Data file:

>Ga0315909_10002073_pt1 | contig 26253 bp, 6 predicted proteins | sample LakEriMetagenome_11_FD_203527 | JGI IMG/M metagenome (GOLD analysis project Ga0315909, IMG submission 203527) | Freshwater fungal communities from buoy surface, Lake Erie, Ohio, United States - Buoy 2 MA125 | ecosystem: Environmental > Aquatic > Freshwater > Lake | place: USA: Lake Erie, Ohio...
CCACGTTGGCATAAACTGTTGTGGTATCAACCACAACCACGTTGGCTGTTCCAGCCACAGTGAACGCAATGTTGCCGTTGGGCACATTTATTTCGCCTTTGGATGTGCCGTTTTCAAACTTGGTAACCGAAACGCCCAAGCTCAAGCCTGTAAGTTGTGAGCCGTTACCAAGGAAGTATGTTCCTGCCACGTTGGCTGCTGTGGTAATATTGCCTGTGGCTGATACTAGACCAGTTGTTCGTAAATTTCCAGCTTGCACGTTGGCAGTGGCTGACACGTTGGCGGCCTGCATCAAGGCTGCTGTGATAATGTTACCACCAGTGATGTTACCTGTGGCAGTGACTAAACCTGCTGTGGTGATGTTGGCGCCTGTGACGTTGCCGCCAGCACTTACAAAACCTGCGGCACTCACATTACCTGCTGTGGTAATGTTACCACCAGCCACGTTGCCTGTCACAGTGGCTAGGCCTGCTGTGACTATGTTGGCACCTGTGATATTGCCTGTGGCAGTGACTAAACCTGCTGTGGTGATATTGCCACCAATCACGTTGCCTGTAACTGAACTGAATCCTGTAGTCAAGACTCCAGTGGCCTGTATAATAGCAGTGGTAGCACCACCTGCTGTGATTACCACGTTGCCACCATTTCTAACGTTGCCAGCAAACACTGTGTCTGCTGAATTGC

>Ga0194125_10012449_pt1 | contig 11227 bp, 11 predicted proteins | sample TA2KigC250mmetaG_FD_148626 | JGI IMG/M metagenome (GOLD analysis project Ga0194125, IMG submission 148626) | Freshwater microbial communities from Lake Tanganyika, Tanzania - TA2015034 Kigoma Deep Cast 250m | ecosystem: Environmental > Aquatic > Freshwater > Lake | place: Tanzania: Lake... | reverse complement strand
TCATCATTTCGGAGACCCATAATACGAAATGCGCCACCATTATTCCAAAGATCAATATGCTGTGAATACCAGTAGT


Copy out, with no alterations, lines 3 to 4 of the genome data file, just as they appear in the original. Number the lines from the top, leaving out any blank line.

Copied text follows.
>Ga0194125_10012449_pt1 | contig 11227 bp, 11 predicted proteins | sample TA2KigC250mmetaG_FD_148626 | JGI IMG/M metagenome (GOLD analysis project Ga0194125, IMG submission 148626) | Freshwater microbial communities from Lake Tanganyika, Tanzania - TA2015034 Kigoma Deep Cast 250m | ecosystem: Environmental > Aquatic > Freshwater > Lake | place: Tanzania: Lake... | reverse complement strand
TCATCATTTCGGAGACCCATAATACGAAATGCGCCACCATTATTCCAAAGATCAATATGCTGTGAATACCAGTAGT